Weight Loss More Challenging In Female, Brain Not Wired To Lose Weight

Grishma Giri

A research journal published in Molecular Metabolism has discovered that weight loss is more challenging for females than males. The research conducted in mice found that the brain cells, or neurons that are responsible to produce hormones that regulate body weight, differ in their performance in female mice than male mice, with female mice less likely to lose weight.

The project was led by Professor Lora Heisler from the Rowett Institute of Nutrition and Health at the University of Aberdeen.

"The World Health Organisation reports higher rates of obesity in women worldwide, reaching twice the prevalence of men in some parts of the world," the professor said.

"Currently there is no difference in how obesity is treated in men and women. However, what we have discovered is that the part of the brain that has a significant influence on how we use the calories that we eat is wired differently in males and females.

"Cells in this brain region make important brain hormones called pro-opiomelanocortin (POMC) peptides that are responsible for regulating our appetite, physical activity, energy expenditure and body weight.

"What we have discovered is that not every POMC neuron performs the same function.

"While the subset targeted by obesity medication lorcaserin influences appetite in both males and female mice, in males, this subset has the added benefit of also modulating physical activity and energy expenditure.

"In female mice, this source of POMC peptides does not strongly modulate physical activity or energy expenditure.

"So, while medications targeting this source of POMC peptides may effectively reduce appetite in females, our evidence suggests that they will not tap into the signals in our brain that modulate physical activity and energy expenditure."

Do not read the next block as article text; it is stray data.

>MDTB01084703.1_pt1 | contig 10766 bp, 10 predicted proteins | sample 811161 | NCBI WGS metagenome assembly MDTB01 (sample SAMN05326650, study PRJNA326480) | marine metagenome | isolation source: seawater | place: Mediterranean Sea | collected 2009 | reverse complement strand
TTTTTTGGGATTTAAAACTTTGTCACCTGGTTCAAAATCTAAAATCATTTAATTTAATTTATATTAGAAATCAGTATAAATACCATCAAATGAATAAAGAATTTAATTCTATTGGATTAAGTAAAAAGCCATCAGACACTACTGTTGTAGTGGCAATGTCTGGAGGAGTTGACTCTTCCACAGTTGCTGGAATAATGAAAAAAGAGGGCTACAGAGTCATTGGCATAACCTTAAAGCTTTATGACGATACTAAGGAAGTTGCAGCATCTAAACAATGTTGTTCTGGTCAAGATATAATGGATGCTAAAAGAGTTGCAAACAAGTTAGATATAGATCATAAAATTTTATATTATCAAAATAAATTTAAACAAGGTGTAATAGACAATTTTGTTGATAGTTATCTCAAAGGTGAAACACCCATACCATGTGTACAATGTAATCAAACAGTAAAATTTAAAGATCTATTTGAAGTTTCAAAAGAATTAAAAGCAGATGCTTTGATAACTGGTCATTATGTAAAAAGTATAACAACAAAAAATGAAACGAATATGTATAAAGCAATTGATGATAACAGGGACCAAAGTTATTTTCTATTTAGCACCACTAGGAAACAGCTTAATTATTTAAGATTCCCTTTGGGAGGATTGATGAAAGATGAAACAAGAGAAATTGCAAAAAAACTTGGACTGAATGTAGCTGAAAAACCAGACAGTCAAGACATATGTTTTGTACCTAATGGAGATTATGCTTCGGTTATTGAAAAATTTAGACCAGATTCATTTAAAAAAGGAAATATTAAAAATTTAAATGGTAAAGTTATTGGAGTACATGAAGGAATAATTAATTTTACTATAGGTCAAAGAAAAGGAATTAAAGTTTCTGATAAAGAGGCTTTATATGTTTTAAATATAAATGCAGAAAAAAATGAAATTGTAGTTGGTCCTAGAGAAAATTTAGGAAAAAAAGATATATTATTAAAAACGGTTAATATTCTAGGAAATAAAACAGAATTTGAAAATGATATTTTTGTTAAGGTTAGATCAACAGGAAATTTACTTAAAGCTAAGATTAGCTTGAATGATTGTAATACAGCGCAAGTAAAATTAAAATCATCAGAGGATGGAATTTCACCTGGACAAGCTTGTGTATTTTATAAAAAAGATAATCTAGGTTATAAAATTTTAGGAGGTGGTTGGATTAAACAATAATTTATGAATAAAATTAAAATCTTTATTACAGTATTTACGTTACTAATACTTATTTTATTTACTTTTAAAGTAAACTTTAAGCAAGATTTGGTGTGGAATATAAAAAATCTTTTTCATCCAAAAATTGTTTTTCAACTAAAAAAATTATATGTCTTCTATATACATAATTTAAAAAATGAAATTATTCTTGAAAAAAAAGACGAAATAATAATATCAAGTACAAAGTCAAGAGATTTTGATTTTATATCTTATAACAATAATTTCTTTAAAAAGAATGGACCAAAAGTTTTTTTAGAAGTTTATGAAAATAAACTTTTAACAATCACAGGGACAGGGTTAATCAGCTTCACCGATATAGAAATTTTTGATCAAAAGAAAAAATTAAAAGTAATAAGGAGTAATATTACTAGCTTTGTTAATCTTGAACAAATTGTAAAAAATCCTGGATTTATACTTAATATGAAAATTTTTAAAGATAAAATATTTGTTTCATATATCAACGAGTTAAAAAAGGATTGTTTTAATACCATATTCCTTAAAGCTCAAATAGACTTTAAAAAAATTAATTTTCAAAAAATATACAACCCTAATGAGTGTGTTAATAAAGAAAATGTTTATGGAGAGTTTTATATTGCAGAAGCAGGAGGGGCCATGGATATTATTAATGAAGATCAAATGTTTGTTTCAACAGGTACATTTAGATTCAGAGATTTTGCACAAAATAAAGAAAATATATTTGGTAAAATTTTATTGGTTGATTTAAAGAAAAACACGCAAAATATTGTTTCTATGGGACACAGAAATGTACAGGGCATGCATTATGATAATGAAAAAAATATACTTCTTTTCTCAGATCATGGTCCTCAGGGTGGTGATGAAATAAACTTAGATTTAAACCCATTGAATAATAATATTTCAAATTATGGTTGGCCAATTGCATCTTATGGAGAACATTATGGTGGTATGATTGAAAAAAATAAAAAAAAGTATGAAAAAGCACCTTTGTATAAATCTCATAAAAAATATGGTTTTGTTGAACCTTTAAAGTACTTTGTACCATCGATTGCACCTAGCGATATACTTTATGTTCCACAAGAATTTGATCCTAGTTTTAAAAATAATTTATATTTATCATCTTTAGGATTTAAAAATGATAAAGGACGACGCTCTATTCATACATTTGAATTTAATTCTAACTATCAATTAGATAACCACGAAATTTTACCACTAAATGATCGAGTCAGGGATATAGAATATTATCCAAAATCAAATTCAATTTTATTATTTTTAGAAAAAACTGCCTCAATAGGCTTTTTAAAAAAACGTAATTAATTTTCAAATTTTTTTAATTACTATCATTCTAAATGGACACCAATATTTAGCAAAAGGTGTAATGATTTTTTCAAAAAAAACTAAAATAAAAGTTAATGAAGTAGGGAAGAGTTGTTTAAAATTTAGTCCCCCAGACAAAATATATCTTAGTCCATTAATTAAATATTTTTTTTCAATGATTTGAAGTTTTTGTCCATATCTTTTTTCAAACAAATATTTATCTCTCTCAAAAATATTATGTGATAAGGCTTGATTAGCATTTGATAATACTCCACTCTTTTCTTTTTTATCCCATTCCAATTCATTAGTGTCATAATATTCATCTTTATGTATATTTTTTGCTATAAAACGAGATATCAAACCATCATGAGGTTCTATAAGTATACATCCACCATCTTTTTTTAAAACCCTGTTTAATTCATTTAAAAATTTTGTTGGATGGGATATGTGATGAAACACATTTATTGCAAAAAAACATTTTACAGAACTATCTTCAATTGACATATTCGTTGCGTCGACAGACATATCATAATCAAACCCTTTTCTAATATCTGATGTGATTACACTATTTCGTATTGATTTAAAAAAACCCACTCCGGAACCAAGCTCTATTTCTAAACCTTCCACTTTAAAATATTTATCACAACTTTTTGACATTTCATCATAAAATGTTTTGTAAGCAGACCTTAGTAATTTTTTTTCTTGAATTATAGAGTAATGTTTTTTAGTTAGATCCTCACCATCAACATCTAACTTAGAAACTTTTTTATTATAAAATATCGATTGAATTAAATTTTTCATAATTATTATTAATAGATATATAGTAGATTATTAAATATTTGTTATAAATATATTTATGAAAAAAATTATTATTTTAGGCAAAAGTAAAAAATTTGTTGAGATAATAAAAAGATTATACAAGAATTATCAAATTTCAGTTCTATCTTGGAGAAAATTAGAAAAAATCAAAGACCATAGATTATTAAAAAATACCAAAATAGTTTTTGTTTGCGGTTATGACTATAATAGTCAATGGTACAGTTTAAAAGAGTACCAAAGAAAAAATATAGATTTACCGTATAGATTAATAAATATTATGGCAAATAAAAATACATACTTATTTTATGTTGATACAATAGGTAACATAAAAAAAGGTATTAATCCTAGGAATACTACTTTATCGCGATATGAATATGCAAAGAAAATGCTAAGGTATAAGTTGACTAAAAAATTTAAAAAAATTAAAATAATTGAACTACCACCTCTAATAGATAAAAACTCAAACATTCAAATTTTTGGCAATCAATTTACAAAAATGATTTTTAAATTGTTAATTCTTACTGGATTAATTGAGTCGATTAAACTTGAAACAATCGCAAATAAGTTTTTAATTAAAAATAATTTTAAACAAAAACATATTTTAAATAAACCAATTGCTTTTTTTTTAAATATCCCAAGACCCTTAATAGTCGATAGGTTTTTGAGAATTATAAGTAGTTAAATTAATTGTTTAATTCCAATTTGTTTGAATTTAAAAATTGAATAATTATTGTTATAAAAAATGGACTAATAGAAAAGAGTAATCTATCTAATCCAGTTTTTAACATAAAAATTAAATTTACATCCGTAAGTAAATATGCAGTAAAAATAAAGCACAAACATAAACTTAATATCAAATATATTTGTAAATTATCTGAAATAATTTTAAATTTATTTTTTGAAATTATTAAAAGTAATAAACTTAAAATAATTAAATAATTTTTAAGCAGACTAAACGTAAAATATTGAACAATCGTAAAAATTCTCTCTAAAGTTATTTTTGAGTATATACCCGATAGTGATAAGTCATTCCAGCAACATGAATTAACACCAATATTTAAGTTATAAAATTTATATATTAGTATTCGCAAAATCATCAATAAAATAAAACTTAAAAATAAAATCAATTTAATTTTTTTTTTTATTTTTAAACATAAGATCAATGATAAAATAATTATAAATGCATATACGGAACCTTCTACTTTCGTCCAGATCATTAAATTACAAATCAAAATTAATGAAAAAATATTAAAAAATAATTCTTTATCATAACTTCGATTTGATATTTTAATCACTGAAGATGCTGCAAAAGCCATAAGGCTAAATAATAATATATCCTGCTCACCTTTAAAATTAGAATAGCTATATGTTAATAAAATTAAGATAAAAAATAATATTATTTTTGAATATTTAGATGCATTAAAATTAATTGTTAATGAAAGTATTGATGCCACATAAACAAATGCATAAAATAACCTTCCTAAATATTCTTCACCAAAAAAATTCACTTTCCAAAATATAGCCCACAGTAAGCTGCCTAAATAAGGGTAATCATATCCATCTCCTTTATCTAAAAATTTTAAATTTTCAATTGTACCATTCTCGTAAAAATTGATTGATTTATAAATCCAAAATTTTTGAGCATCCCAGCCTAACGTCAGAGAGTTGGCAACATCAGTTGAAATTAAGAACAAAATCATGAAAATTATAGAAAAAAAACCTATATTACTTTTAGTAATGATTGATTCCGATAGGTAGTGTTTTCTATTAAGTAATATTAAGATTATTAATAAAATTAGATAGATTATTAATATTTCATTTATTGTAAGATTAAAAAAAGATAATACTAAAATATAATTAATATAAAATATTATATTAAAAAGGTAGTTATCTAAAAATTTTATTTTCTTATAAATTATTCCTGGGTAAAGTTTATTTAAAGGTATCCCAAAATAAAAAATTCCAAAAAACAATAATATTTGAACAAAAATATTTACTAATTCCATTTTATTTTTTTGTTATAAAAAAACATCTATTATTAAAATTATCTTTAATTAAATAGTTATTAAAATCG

"Cells in this brain region make important brain hormones called pro-opiomelanocortin (POMC) peptides that are responsible for regulating our appetite, physical activity, energy expenditure and body weight.

"What we have discovered is that not every POMC neuron performs the same function.

"While the subset targeted by obesity medication lorcaserin influences appetite in both males and female mice, in males, this subset has the added benefit of also modulating physical activity and energy expenditure.

"In female mice, this source of POMC peptides does not strongly modulate physical activity or energy expenditure.

"So, while medications targeting this source of POMC peptides may effectively reduce appetite in females, our evidence suggests that they will not tap into the signals in our brain that modulate physical activity and energy expenditure."

Weight gain has been found to be associated with several health related problems including heart disease, stroke, some cancers and diabetes, reports GymJunkies. Over £5 billion is spent in U.K. on obesity and diabetes, while the numbers are said to rise to £50 billion in the next 36 years.

"This is an enormous percentage of the population and given the links established between obesity and serious medical illnesses including cancer, heart disease and diabetes, it is essential that we strive to find new methods to tackle this epidemic to improve our health."

A proper nutritious diet including foods like broccoli, cabbage, cauliflower, grapefruit, lettuce, radishes, and spinach, among others, are considered best to eat in order to lose weight, according to Health.com. Acidic liquids including Apple Cider Vinegar for weight loss have also been scientifically studied and practically experienced by people.

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